By Jimmy Dula, NFU Intern
Are you a farmer with a well-considered and lucrative plan for value-added production, but without the business history to secure a loan for the necessary equipment? Do you think your customers would pitch in to help you buy a smaller tractor if they could secure preferred access to the produce you grow with it? Crowdfunding might be an alternative to loans for you to access the capital you need.
Crowdfunding sites have revolutionized how people raise money for their dream projects. This financing model is not only a unique method to fund your operation, but it is also a great way to engage an audience and allow them to actively participate in the success of your farming endeavor. For those unfamiliar with the concept, a person or group creates a page on a crowdfunding site describing a proposed project and appealing for funding. For a predetermined amount of time, individuals can choose to contribute any value of money to the project, often receiving a reward in return, like early access to the finished product. The hosting site then generally takes a small percent of the revenue, before passing the rest along to the original creator. Projects can raise hundreds to millions of dollars through these platforms.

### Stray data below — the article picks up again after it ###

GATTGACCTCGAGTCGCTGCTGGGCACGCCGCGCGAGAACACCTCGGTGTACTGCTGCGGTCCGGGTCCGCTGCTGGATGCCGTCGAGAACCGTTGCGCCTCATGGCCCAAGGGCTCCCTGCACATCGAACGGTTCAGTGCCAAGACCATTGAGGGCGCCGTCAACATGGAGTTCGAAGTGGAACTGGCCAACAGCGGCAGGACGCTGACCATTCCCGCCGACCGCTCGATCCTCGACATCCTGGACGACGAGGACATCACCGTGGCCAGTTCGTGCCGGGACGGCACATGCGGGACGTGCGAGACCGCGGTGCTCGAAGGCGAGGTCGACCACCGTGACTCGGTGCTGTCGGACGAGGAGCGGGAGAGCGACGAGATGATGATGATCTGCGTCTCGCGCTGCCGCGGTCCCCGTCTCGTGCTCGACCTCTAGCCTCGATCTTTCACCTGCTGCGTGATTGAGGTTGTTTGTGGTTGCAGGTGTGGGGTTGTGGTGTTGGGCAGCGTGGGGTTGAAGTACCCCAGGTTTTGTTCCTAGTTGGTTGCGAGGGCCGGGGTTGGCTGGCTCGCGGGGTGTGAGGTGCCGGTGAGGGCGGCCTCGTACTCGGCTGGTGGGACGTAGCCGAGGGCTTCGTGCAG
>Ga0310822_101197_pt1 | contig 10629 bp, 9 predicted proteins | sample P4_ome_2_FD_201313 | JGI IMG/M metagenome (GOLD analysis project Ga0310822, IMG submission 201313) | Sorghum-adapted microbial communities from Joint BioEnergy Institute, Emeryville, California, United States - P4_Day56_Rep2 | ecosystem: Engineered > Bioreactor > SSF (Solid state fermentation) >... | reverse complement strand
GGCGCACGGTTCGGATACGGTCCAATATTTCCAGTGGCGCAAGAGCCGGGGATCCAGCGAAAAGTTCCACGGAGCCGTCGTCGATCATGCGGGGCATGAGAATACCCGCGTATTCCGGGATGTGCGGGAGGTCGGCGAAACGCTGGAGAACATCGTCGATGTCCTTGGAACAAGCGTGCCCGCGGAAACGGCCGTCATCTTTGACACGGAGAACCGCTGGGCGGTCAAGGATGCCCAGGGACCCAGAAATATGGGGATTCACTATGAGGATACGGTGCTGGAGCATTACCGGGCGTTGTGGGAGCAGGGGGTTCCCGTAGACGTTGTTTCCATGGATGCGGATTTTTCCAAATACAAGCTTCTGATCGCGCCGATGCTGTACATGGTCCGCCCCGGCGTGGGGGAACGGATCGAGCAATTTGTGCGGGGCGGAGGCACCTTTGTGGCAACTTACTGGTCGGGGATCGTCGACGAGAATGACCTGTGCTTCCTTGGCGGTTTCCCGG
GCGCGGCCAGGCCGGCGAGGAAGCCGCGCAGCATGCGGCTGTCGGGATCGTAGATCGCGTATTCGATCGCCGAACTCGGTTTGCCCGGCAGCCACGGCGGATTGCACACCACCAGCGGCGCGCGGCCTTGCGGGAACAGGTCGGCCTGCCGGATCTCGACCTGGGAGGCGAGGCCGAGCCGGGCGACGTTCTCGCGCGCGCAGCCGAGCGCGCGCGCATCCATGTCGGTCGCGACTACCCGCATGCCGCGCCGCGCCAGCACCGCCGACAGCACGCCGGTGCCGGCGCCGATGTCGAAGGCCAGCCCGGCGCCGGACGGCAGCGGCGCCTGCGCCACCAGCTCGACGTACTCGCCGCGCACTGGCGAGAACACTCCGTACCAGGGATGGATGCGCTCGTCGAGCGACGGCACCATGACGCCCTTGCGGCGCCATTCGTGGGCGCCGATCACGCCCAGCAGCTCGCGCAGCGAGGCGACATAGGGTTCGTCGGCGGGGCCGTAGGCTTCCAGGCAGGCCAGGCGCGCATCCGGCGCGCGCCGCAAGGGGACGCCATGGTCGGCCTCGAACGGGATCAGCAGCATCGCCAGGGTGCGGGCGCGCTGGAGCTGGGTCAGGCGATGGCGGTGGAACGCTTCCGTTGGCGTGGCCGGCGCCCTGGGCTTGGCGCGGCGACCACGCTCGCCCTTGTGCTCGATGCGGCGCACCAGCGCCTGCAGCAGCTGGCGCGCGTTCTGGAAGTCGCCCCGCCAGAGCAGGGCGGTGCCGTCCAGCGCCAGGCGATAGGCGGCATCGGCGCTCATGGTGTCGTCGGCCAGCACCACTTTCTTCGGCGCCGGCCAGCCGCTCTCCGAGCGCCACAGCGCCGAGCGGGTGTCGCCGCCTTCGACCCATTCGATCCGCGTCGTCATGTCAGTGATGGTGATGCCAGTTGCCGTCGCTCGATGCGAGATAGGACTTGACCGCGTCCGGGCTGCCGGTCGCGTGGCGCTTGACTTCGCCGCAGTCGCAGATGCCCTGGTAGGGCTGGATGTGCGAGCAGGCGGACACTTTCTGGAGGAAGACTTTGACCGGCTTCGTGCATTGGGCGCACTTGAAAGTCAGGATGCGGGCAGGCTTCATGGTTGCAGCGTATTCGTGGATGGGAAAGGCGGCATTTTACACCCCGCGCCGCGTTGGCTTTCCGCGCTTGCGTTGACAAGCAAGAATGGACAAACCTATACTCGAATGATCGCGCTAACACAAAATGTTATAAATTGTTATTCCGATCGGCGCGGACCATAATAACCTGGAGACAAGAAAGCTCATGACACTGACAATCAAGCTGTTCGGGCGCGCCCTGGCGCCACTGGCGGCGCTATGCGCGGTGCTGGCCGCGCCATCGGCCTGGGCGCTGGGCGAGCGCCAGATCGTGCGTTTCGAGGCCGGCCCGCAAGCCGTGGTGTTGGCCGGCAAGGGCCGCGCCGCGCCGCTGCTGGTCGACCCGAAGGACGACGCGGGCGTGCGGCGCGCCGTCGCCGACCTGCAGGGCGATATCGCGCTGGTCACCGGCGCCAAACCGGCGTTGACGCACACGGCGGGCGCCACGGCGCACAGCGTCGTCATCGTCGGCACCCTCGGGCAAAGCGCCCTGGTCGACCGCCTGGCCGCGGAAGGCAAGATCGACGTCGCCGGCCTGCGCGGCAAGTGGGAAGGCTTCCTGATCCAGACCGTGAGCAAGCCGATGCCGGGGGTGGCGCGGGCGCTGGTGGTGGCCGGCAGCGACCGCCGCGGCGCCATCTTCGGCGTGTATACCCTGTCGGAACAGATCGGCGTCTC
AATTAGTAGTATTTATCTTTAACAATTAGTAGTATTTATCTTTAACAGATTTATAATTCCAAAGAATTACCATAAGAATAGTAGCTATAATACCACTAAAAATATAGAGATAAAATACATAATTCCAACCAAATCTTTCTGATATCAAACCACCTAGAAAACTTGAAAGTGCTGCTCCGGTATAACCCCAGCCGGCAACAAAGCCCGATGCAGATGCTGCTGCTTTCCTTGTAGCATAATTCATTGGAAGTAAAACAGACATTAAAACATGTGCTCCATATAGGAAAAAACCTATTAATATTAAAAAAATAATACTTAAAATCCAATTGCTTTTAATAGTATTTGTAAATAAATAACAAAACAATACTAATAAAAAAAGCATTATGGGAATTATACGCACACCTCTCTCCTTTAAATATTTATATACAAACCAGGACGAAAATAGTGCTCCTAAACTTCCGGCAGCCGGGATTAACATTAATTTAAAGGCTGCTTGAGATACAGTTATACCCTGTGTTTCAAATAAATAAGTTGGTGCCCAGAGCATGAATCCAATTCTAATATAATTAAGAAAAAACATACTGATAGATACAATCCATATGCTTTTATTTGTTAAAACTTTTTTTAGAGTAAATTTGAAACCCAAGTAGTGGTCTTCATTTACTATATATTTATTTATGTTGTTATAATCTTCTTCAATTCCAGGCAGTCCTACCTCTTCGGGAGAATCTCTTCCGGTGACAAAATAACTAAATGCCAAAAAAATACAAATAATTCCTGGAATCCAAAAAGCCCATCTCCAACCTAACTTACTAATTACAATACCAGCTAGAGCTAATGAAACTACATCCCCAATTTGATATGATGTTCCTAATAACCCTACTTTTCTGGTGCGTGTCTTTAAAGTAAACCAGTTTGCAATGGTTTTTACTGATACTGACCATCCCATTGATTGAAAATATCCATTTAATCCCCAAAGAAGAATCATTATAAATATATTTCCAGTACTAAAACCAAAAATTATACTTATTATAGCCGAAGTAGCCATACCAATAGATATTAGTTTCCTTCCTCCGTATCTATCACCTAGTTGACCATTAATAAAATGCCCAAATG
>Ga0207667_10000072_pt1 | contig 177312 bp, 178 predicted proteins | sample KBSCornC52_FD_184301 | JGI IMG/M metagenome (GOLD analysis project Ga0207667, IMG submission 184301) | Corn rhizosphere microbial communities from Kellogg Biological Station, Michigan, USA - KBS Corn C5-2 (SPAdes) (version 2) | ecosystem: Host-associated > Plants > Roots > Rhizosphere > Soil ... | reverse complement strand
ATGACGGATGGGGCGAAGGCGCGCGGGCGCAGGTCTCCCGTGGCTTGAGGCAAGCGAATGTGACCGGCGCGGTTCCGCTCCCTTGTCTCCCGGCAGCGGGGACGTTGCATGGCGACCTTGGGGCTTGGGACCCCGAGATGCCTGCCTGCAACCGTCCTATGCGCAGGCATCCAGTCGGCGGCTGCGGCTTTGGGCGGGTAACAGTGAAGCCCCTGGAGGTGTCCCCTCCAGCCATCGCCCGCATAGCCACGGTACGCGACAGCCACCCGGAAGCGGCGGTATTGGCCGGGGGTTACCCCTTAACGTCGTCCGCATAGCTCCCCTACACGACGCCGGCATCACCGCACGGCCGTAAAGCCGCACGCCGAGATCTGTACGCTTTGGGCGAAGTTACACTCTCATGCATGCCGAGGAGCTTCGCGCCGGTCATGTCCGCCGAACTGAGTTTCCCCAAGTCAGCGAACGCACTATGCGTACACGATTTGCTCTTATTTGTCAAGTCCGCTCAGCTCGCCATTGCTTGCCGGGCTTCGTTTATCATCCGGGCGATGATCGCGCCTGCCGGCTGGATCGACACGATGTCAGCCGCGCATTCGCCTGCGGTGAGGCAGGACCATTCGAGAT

Launched September 9, 2014, Barnraiser is a crowdfunding platform for food-system related projects. Unlike other crowdfunding platforms, Barnrasier connects creators with a homogeneous community interested in bolstering food systems and improving food access. 82% of Barnraiser projects reach their funding goals, dwarfing Kickstarter’s 35% success rate. Like all crowdfunding sites, Barnraiser charges its users a fee, taking a 5% cut of donations. That is a fairly typical rate across the industry. When pitching a project, it is important to consider these additional fees and costs. Visit Barnraiser to read more about crowdfunding specifically for agricultural projects.
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